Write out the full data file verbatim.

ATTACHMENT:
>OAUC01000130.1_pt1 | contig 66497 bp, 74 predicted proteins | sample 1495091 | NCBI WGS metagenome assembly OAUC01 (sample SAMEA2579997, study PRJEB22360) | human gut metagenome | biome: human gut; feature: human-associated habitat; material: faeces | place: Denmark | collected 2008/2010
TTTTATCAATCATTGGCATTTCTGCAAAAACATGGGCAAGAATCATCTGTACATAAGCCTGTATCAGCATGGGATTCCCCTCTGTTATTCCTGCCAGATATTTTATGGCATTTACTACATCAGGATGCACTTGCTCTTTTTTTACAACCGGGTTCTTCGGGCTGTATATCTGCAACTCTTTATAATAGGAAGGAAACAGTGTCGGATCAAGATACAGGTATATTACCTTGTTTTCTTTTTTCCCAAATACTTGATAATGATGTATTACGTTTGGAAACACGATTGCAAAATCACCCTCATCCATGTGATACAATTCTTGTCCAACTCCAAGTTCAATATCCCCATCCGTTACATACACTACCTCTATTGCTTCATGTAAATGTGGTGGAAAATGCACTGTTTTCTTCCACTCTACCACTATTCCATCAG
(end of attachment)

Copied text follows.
>OAUC01000130.1_pt1 | contig 66497 bp, 74 predicted proteins | sample 1495091 | NCBI WGS metagenome assembly OAUC01 (sample SAMEA2579997, study PRJEB22360) | human gut metagenome | biome: human gut; feature: human-associated habitat; material: faeces | place: Denmark | collected 2008/2010
TTTTATCAATCATTGGCATTTCTGCAAAAACATGGGCAAGAATCATCTGTACATAAGCCTGTATCAGCATGGGATTCCCCTCTGTTATTCCTGCCAGATATTTTATGGCATTTACTACATCAGGATGCACTTGCTCTTTTTTTACAACCGGGTTCTTCGGGCTGTATATCTGCAACTCTTTATAATAGGAAGGAAACAGTGTCGGATCAAGATACAGGTATATTACCTTGTTTTCTTTTTTCCCAAATACTTGATAATGATGTATTACGTTTGGAAACACGATTGCAAAATCACCCTCATCCATGTGATACAATTCTTGTCCAACTCCAAGTTCAATATCCCCATCCGTTACATACACTACCTCTATTGCTTCATGTAAATGTGGTGGAAAATGCACTGTTTTCTTCCACTCTACCACTATTCCATCAG